Carter Notch Road takes you past Eagle Mountain House and a wide expanse of golf course, meadow and stream. With limited traffic and Spruce Mountain hovering to your left, it’s two miles of autumn colors all to yourself. If you dare, continue up Carter Notch Road to Prospect Farm Road for a heart-pounding view from peaceful apple orchards and late-season gardens. After you catch your breath, zip down from Prospect Farm to 16B, or Five Mile Circuit, for a calm, rolling ride through pine forests and mountain vistas – no uphill required. Shovel Handle Pub, at the intersection of Black Mountain Road and Moody Farm Road, is a three-story post-and-beam barn with more than 10 microbrews on tap and pub fare perfect for sweaty bicycle riders. Then, it’s a quick downhill jaunt back to Jackson Village and its covered bridges. You decide if you’re up for a jump in the falls or a soak in the hot tub back at Christmas Farm Inn. I take a dip, then a soak, and call it a perfect day.
Red Hill Mountain to Squam Lake, New Hampshire
– Parking my car at Loon Preservation Museum on Lees Pond in Moultonborough, I stop in to learn about all things loon before the bicycle ride over Red Hill to my destination at Rockywold-Deephaven Camps. Loons are solitary birds and come to quiet ponds and lakes of New England every spring. Squam Lake is known for families of nesting loons, and Rockywold-Deephaven Camps hosts resident loons every year. They especially come out during the fall, when the lakes calm from boat traffic.
From Moultonborough, I find Sheridan Road, which takes me past a tiny rope-tow ski area called Ski Red Hill, and Garland Pond. There are late-season wildflowers and roadside farm stands with heirloom tomatoes – and most importantly, no cars. Red Hill looms on my left, but I bicycle along its edges until I hit Range Road and the paved ride becomes packed dirt. A huge boulder, called Great Rock, urges me to stop and climb. Even though I’m tempted to grab a sandwich in Sandwich, I decide to push on around Squam Lake via Millbridge Road. Squam Lake sits like a sapphire, still jewel as I follow its curves and coves.
If you want to see a bird’s-eye view of Squam, head to the top of Rattlesnake Mountain, a 15-minute hike to a rocky outcropping with a vista straight out of the movie “On Golden Pond.” I see Rockywold-Deephaven Camps below and decide it’s time for a late season swim before a lakeside salmon dinner.
That night, in my rough-hewn cottage nestled in a corner of Bennett Cove, I hear first one loon, then another, calling to each other in the still of the night.
The Adventure of Two Lifetimes – Bicycling Cross Country in 1996
Excerpt from Midwest Book Review, April 10, 2002:
“Part travelogue, part memoir, and all excitement”
“The Adventure Of Two Lifetimes by Peggy Newland Goetz and Brian Goetz, with June Meyer Newland, is part travelogue, part memoir, and all excitement as it tells of an American husband and wife who embarked on a bicycle tour from New York to California. The Adventure Of Two Lifetimes also transcends generations, viewing the great journey through the eyes of mother and daughter and son-in-law. An exciting, fascinating, and unique look at America from the point of view of highly dedicated and exuberant people, The Adventure Of Two Lifetimes is rewarding, enjoyable, thoughtful, and occasionally inspiring reading!”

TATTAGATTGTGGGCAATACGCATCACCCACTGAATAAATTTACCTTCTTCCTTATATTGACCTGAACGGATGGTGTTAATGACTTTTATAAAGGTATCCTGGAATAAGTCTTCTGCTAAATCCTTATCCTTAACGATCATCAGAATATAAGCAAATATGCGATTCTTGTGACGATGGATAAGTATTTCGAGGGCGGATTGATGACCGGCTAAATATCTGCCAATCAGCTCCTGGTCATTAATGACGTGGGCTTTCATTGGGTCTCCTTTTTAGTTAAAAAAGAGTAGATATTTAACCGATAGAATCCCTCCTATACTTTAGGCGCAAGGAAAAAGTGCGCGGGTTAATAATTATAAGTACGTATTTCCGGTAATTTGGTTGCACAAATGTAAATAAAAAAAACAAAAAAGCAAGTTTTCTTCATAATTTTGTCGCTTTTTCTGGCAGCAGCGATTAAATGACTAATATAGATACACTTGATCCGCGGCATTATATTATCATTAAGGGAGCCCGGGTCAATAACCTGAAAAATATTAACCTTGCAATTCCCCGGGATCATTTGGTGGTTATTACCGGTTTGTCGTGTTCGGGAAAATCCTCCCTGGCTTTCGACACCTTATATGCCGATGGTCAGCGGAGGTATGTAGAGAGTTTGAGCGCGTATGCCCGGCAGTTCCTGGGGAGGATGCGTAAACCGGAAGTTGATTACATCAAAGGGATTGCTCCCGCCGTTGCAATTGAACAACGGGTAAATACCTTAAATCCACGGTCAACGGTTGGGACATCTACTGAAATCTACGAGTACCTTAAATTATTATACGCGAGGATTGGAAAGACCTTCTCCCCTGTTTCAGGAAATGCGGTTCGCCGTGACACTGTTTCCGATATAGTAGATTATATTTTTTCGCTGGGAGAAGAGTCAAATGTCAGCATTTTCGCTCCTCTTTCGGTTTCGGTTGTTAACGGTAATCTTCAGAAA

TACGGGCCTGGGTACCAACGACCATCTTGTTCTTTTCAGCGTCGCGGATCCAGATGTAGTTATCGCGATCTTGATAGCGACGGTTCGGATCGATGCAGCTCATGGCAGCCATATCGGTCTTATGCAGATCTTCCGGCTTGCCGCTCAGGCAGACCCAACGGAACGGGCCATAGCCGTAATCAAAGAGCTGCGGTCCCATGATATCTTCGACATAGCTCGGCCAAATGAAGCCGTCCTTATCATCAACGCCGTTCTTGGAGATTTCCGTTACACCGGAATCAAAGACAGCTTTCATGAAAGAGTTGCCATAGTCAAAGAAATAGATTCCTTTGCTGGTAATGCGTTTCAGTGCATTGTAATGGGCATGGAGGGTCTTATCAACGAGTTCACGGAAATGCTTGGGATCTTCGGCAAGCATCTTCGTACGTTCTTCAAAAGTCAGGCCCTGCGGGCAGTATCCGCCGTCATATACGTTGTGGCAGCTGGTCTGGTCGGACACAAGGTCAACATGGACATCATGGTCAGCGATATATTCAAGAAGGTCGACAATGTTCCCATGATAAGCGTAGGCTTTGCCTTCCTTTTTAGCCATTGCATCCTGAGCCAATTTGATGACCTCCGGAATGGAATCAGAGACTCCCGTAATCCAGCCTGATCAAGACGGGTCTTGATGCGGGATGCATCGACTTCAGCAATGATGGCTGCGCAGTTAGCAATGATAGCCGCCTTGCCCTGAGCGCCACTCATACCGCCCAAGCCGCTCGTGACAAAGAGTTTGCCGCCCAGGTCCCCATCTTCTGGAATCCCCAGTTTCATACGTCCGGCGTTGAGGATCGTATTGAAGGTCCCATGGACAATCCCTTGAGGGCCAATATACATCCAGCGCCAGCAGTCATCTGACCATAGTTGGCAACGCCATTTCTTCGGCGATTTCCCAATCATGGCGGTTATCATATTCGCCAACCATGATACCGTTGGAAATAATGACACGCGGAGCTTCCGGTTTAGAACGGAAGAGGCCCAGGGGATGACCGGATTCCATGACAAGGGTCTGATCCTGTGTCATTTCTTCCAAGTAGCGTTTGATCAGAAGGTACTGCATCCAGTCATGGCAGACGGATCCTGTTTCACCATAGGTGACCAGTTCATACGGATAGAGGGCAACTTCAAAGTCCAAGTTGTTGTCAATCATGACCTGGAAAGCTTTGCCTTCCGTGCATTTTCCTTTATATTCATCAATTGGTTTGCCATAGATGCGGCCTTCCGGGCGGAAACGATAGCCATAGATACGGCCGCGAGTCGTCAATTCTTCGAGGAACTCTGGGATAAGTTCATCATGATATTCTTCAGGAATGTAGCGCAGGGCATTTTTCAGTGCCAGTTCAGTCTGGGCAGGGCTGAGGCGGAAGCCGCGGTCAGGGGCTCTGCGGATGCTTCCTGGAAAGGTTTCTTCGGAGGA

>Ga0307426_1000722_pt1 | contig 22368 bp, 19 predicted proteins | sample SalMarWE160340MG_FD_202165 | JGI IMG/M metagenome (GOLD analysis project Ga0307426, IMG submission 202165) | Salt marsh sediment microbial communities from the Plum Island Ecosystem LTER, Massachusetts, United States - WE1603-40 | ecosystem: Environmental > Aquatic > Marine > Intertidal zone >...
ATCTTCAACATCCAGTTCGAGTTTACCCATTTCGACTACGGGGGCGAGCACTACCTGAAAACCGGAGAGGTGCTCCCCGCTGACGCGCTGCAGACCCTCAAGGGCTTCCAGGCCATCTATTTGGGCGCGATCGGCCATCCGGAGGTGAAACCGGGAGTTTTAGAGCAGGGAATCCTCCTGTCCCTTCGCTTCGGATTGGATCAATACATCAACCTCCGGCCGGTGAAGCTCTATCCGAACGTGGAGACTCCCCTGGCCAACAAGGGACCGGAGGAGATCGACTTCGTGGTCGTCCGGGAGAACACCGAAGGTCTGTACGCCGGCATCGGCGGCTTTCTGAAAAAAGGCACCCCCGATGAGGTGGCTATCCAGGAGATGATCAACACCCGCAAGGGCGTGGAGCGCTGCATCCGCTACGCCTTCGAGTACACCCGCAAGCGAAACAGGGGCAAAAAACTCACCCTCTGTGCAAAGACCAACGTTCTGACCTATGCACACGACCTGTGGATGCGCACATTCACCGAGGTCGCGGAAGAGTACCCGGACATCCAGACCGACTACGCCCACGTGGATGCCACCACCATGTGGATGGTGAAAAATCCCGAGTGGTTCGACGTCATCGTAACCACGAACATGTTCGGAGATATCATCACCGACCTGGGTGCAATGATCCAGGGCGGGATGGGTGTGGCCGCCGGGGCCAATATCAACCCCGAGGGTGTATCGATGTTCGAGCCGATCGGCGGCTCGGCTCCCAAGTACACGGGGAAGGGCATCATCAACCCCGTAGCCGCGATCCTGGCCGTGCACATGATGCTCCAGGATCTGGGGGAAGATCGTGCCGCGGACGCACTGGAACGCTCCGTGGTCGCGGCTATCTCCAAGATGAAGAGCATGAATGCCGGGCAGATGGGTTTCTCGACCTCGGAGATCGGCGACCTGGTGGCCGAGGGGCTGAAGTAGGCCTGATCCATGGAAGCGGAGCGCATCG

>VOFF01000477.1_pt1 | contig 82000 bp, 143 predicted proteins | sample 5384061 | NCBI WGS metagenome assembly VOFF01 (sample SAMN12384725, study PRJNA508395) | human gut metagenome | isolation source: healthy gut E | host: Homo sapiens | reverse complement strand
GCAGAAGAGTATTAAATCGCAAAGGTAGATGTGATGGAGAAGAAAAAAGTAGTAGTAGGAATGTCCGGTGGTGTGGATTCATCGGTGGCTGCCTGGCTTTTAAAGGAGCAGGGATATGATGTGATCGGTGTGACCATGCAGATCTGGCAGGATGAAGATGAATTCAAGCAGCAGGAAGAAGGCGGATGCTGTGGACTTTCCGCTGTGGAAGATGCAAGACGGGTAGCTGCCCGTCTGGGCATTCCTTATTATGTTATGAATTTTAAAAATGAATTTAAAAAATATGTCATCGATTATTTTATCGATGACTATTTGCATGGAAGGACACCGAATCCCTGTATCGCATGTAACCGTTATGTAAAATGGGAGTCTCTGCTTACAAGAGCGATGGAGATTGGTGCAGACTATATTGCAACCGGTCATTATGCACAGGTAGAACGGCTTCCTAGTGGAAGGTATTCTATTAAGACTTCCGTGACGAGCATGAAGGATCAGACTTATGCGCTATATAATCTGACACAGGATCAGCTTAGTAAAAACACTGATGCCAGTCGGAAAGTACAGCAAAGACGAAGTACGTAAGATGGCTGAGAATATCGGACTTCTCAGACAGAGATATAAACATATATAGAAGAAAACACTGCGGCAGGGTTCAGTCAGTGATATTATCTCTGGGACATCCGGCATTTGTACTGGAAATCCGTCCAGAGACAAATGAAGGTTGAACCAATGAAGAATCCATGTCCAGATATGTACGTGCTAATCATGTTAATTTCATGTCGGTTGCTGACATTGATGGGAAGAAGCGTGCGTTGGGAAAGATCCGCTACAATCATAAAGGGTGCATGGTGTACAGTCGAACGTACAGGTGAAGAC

In 1956, June Meyer, and her friend, Teri Foster, rode 3-speed Schwinn bicycles from New York to California. They wore saddle shoes and Bermuda shorts and trained by “riding around the blocks of Brooklyn a couple of times.” They went, not to break records in speed or distance, but for “the adventure.” David Garroway of the Today Show interviewed them from Rockefeller Center and since their saddle bags were overstuffed, June remembers almost crashing into the photographers taking their pictures. What followed were 90 days of adventure and misadventure. Upon reaching California, she went on a blind date. The biketrip forever changed her life, but her blind date changed it even more.
Forty years after that epic trip, June’s daughter, Peggy Goetz and Peggy’s husband Brian followed that same east to west 3,000-mile cross-country bike route. This time, they had 24-speed Schwinns, wore hi-tech polypropylene outfits and had clipless pedals. Bryant Gumbel interviewed them on the Today Show as they started out from New York City. Following June’s 1956 path, she and Brian bicycled through the Pocono Mountains of upstate New York, across the north coast of Lake Erie in Ontario, through the corn, wheat and soybean fields of Ohio, Indiana, and Illinois, over the rolling hills of Iowa and Nebraska, the 12,000 foot Continental Divide in Colorado, the wondrous beauty of southern Utah’s canyon-country, across Nevada, into Yosemite National Park and finally, dipping our front tires in the Pacific Ocean in San Francisco.
In their book, The Adventure of Two Lifetimes, Peggy and Brian interweave their trip with her mother’s. While they tell their story from the road, June is back in Virginia Beach, keeping in touch with them by phone and re-constructing her 1956 trip from her detailed journal, her memoirs, an extensive scrapbook, and photographs.
In the same vein as William Least Heat-Moon’s Blue Highways, The Adventure of Two Lifetimes takes a few “sidetrips”. It tells of an America that has changed, yet has remained the same, over 40 years. How booming towns of the 50’s have become modern day ghost towns due to the “bypassing” interstates. How friendly people from both the 90’s and the 50’s opened their houses to weary travelers and shared their stories to our own. How June’s idealistic naiveté of the 50’s almost got her raped in Las Vegas and how Peggy and Brian’s pessimistic attitudes of the 90’s occasionally held them back in fear. How the quiet of farmland, the vastness of deserts and snow-capped mountain peaks, the smiles of strangers, and the power and freedom of riding on the road, made realizing individual dreams worth all the effort.
The Adventure of Two Lifetimes is not a travelogue, of daily mileages in linear directions — its a memoir to time, of places, of a mother’s story, and her daughter’s. It’s a book about taking what you already have and journeying to places unknown, inside and around. How the process of doing becomes the process of being. How one woman’s courage and quest for a place in the world forever changed her life. And how her daughter, after years of living in the shadow of that great feat, found a place of her own, together, with her husband.